Loneliness can make us sick, but here are tips to fight back

A woman stands alone at the beach, deep in thought.

Humans are social animals. We tend to thrive when we interact with other people.

The isolation that people are feeling due to COVID-19 has created opportunities for public health officials to study the consequences of loneliness on mental and physical health.1 But loneliness and social isolation was an issue well before the COVID-19 pandemic exposed these types of feelings to the broader public.

Whether they’ve lost the connections they had when they were working, or their children have grown, or they have a health condition, older adults find that sometimes it becomes harder to socialize than it once was. In many cases, close friends have died or even a spouse.

In January 2019, the federal Health Resources & Services Administration used the term “loneliness epidemic” to describe the situation among older people, saying 43% of seniors reported feeling lonely on a regular basis.2

What’s more, this loss in social support may make us sick. The same federal agency cited research showing loneliness as “more dangerous than obesity and as damaging to health as smoking 15 cigarettes a day.”3 In 2016, an analysis of studies from around the world found that a lack of social interaction is associated with an increased risk of heart disease and stroke.4

So that’s the bad news. The good news is that there are many ways to combat loneliness. While no single method works for everyone, here are a few ideas according to researchers:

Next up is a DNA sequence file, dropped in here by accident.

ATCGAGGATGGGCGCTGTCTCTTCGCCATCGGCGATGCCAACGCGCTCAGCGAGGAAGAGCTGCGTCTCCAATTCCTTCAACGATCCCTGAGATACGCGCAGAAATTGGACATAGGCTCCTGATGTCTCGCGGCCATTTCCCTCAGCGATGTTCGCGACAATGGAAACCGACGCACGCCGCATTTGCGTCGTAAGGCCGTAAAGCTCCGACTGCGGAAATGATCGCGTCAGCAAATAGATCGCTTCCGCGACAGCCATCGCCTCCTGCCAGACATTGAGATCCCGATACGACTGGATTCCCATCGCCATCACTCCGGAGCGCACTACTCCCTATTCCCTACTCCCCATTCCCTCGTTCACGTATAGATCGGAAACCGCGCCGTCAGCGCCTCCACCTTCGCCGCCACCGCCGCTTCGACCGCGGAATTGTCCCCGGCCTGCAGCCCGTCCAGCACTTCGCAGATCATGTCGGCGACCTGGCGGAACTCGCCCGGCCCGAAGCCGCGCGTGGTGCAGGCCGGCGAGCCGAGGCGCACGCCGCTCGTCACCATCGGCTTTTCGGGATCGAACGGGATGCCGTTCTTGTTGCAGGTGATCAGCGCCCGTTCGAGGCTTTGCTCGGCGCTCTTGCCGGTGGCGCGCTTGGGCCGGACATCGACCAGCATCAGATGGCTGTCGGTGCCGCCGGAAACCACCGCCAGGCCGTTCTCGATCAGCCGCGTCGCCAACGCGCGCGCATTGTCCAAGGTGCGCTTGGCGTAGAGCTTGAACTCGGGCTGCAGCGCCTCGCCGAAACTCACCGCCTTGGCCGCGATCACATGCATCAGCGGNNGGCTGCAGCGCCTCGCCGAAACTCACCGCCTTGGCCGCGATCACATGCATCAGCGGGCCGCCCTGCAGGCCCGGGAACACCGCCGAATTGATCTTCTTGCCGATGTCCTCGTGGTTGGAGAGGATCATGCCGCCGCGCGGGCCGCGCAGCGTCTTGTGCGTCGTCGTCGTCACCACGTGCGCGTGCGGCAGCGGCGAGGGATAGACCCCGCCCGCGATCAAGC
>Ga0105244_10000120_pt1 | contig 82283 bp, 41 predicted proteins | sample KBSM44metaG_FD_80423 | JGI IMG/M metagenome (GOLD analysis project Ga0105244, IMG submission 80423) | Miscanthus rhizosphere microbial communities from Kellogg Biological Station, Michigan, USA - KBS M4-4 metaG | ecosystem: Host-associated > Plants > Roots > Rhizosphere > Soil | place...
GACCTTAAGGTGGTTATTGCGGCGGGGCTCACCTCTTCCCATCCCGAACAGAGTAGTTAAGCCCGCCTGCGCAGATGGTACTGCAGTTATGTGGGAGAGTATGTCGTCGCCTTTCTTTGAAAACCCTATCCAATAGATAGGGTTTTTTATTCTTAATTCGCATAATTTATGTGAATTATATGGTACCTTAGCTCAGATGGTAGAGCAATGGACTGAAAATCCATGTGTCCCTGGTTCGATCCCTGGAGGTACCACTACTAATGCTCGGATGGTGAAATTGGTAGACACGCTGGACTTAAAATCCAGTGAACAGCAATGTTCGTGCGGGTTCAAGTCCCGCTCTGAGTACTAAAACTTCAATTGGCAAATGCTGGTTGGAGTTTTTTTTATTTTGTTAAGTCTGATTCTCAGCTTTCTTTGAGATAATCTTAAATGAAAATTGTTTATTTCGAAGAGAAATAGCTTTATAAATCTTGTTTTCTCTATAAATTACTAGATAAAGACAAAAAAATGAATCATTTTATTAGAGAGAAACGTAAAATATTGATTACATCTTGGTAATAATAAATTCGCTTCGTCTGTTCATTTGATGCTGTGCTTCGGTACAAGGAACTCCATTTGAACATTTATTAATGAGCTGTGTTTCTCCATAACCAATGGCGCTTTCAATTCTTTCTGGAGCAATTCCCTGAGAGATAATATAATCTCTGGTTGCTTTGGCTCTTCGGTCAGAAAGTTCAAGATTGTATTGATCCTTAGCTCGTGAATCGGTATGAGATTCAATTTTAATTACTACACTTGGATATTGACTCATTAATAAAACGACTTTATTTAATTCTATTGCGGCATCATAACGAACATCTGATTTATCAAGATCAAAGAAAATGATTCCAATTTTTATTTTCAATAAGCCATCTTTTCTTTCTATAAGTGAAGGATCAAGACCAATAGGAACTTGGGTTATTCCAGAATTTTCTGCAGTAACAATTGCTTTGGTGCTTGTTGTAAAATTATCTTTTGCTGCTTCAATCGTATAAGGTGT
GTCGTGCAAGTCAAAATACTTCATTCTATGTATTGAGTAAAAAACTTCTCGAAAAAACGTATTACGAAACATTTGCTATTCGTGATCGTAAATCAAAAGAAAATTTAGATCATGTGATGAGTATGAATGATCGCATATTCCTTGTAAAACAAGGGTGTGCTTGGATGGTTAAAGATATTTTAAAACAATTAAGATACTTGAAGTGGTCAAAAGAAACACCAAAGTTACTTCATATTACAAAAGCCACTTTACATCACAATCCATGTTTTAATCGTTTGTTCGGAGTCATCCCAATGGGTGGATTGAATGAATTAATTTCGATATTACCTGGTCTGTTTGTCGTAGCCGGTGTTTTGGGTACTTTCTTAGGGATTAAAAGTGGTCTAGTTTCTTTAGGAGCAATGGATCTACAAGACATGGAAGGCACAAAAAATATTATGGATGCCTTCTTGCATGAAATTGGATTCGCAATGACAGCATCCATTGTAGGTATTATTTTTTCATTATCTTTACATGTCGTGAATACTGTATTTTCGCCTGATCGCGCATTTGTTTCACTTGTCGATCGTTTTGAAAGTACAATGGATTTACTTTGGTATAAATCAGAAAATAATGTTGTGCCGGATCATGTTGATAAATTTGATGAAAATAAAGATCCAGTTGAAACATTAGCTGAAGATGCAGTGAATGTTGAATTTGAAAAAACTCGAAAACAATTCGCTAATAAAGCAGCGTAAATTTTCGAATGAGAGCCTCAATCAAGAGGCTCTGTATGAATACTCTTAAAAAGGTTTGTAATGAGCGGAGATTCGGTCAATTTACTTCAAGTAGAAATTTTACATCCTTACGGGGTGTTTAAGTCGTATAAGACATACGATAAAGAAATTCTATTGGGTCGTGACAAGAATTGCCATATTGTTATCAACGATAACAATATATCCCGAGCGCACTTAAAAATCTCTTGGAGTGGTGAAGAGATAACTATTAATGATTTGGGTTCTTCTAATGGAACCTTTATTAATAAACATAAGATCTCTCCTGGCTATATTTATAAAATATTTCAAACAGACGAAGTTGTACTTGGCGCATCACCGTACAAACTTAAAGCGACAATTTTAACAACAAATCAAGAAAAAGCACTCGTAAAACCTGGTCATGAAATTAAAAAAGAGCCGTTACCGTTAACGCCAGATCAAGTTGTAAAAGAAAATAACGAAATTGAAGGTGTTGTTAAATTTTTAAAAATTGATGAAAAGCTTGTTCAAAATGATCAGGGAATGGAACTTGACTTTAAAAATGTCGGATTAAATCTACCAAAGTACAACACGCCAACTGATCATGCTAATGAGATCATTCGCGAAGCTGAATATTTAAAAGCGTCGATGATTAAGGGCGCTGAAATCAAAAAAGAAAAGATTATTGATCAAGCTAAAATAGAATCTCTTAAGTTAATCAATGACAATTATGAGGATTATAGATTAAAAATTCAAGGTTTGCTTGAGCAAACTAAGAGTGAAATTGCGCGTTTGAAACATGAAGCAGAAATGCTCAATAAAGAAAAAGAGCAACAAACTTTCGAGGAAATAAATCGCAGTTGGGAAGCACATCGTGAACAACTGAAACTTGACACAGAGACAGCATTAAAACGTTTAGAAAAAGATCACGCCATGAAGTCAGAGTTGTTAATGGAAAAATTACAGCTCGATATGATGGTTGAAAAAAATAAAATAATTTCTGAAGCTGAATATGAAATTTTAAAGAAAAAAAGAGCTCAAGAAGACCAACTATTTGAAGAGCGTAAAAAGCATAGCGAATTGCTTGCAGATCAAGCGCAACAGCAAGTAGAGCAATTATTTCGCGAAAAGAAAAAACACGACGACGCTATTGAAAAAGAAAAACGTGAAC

• Maintain your existing relationships as best you can. Keep in touch with the people you care about. Video calls are a good way to “see” friends. When an old friend says, “We ought to get together and have lunch,” follow up. Have that lunch.
  • See if there’s a neighborhood organization in your community. You can mingle with neighbors. Maybe the group has a potluck supper.
  • Explore moving to a senior living community or sharing your space with a dear friend.
  • Mix with people who share your interests. Attend a gallery opening, lecture or concert. Join a book club, cooking group or health club.
  • The church, synagogue or mosque near you would probably enjoy seeing a new face. Go ahead and call or attend a service.

One route people may take after they retire is volunteering for a cause they believe in. According to an organization called HelpGuide, volunteering can help you make new friends, learn new skills and even feel happier and healthier.5 Groups such as VolunteerMatch work with you to match your interests with volunteer opportunities in your area.6


  1. “Living with loneliness as COVID-19 pandemic rages on,” Harvard T.H. Chan School of Public Health, last accessed March 26, 2021, https://www.hsph.harvard.edu/news/hsph-in-the-news/living-with-loneliness-as-covid-19-pandemic-rages-on/, opens new window
  2. “The ‘Loneliness Epidemic,’” Health Resources & Services Administration, last accessed March 26, 2021, https://www.hrsa.gov/enews/past-issues/2019/january-17/loneliness-epidemic, opens new window.
  3. “The ‘Loneliness Epidemic.’”
  4. Nicole K. Valtorta et al., “Loneliness and Social Isolation as Risk Factors for Coronary Heart Disease and Stroke: Systematic Review and Meta-Analysis of Longitudinal Observational Studies,” Heart 102, no. 13 (July 2016): 1009–16, accessed March 26, 2021, doi:10.1136/heartjnl-2015-308790.
  5. “Volunteering and its Surprising Benefits,” HelpGuide.org International, last accessed March 26, 2021, https://www.helpguide.org/articles/healthy-living/volunteering-and-its-surprising-benefits.htm, opens new window.
  6. VolunteerMatch, last accessed September 4, 2019, https://www.volunteermatch.org/, opens new window.